However, in both his and head coach Nelson79’s first season in the league, the Clevleand owner acquired Bo Jackson (in his even stronger and faster Famicom form) with the first overall pick. Much later in the draft, the Cleveland HC selected the Los Angeles playbook and, under the rules at the time, selected Kevin Mack right alongside it. It also being the first time LA’s playbook was drafted, concerns were raised about the viability of it due to its crippled nature in the original game. Nelson slotted in Bo as the halfback to allow use of his speed in the passing game, handing over the duties of fullback to Mack.

Nelson went 8-2 on the season (T-2nd with DPS), scoring 162 points (3rd) and traveling all the way to the Tecmo Bowl where they were felled by the legendary Season 3 Washington squad. The ground game was among the best anyone had seen to that point, not only for Bo Jackson’s brilliance but Kevin Mack’s help blocking for the Auburn alum. Now granted… this was a 12 man season, meaning Kevin Mack still popcorns 57% of the league. It’s possible his effectiveness in the scheme was significantly boosted by that and these days his impact would be more negligible.

In seasons since, Nelson and others have made good use of the playbook with a variety of running backs, including a beefed-up Moose Johnston in Season 5 where the Famicom crop of players were drafted. Over a few seasons with LA’s playbook across a few teams it has been determined that an ideal fullback in the LA system is on the slower side. That way they don’t get too much distance from the halfback they are blocking for. High hit power allows for them a higher likelihood of popcorning a defender, thus being able to block more of them on a play. You also want to have at least a little bit of speed to keep the defense honest on the fullback run. Daryl Johnston for example is slower and takes even longer to get to top speed than Kevin Mack. Checking all of these qualifications, Kevin Mack should be considered the quintessential FB in my opinion. However, he has been passed over in that role in favor of more one-dimensional fullbacks that offer more speed such as Curt Warner, the most recent FB as of Season 7. Kevin should in my opinion get another look in this role in the future.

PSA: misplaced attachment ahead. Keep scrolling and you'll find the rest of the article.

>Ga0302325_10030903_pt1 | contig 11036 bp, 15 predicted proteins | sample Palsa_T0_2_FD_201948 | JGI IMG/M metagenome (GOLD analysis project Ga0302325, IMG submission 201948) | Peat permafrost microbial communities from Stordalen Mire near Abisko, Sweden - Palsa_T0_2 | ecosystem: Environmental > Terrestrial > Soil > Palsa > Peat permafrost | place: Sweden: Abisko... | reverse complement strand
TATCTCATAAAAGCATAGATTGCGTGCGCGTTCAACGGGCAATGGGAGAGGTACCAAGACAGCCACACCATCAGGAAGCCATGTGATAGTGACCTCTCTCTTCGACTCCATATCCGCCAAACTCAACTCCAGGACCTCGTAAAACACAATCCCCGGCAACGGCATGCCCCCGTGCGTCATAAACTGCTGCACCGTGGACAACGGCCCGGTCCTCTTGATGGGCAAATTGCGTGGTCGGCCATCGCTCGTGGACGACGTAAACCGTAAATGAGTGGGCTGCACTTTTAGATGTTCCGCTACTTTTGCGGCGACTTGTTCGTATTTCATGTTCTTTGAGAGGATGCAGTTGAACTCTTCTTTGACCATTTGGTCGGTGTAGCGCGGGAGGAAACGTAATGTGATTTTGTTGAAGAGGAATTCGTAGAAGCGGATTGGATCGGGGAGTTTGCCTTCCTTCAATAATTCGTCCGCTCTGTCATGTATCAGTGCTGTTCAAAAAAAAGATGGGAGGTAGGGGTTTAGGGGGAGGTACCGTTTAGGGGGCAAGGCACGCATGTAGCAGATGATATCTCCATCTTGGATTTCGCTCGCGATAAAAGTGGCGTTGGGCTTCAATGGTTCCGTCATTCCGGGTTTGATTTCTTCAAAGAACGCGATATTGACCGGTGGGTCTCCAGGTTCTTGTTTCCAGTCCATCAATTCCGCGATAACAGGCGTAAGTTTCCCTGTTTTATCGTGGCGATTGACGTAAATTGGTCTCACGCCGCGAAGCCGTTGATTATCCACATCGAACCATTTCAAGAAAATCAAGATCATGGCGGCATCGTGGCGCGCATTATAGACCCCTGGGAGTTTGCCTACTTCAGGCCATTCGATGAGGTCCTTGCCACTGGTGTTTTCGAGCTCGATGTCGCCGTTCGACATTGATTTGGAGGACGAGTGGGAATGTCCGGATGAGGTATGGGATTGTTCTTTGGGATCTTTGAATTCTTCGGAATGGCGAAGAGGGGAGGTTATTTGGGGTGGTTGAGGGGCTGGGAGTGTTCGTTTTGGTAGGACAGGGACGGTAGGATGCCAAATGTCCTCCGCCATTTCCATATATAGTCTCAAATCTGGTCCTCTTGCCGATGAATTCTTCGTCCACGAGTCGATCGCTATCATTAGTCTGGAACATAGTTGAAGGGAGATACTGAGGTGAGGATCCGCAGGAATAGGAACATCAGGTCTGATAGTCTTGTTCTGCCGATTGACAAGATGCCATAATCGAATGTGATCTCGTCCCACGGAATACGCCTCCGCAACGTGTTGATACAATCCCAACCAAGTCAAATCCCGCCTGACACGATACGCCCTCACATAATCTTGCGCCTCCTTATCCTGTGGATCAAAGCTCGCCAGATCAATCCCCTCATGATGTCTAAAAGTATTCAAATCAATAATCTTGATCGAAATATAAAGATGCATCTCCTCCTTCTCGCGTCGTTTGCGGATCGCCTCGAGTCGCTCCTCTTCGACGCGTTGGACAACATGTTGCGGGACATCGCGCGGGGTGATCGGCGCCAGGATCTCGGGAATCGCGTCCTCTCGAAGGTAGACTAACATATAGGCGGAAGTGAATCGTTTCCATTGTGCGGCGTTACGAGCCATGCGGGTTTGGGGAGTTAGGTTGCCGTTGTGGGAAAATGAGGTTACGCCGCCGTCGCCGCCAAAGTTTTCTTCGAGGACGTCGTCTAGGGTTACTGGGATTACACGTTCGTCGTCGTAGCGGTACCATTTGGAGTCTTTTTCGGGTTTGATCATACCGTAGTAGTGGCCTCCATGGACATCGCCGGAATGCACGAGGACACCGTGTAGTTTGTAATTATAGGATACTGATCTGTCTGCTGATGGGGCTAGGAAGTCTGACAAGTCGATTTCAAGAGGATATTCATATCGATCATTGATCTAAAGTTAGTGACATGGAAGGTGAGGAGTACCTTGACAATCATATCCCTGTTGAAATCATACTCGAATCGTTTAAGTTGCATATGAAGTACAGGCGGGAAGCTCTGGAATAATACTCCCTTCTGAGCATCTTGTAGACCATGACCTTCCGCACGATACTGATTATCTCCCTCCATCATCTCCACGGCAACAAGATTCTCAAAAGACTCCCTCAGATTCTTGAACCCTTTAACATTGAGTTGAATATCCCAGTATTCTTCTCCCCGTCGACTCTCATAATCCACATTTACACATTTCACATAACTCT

Across his three seasons in the league Mack’s team went 12-16 with 266 points scored.  

Conclusion -
Kevin Mack’s play is still up to too many variables to say conclusively if he’s a usable option or not. Reliable, he is not. If you’re good with moves, he might perform well in OG as we’ve seen here. However the odds are that even the best of jukers will be wishing they had 4/8 speed Timmy Smith in the draft league. As a fullback in the Los Angeles scheme, he has untapped potential. All that I believe can be definitively said about Kevin Mack would be… just watch him play. If the stars align, you might see something you’ve never seen before.

UPDATE, 9/25/23 - In the Season 8 draft, Kevin Mack was taken as the last running back to Washington at pick #95. In the 4th scoring offense, Kevin Mack, in the first season with stattracking, rushed 132 (5th) times for 732 yards (7th) for 5.7 per carry (9th) and 2 touchdowns (10th). The offense was primarily driven by consistently getting Jerry Rice and Keith Jackson (Rice clone at tight end) easy receptions and yards after the catch. However, in the playoffs, Kevin Mack turned it up by increasing his yards per rush to 6.7 on a solid sample size of 27 rushes in two games. He was given the game ball after rushing for 86 yards and a touchdown in Tecmo Bowl 8 against an incredibly stout defense, also outperforming the opposing Seattle squad’s Timmy Smith (who led the regular season and playoffs with incredible volume stats).

Most importantly, on a first and 10, Kevin Mack was met at the line of scrimmage by defensive end Lee Williams (73 HP). After furiously tapping and no help coming, Kevin Mack broke free for a gain of five before being wrapped up by drones. What this proves is a theory that has been swirling around, and has gone unmentioned in this article until this point. 

In the previous few seasons we have seen Herschel Walker (usually under Chicago coach DPS) break human tackles. Earlier in Season 8, we saw Bo Jackson break a tackle on Seattle much to the chagrin of coach F1DL5TYX. And now, on the biggest stage, Kevin Mack has shown the same capability. This leads to the conclusion that taps DO matter, as long as the player being controlled already has the ability to popcorn drones… and another little nugget, a little nuance, that the developers have left for us. 

What this tells us is Kevin Mack CAN win, but he was placed in a very good situation (proven coach, elite receiver/playbook combination despite not having any routes himself) and an immensely strong defense. While he probably still shouldn’t be drafted before any running backs that are at all faster than him, in the right hands and right situation, he is not a total liability. 

Mail The League!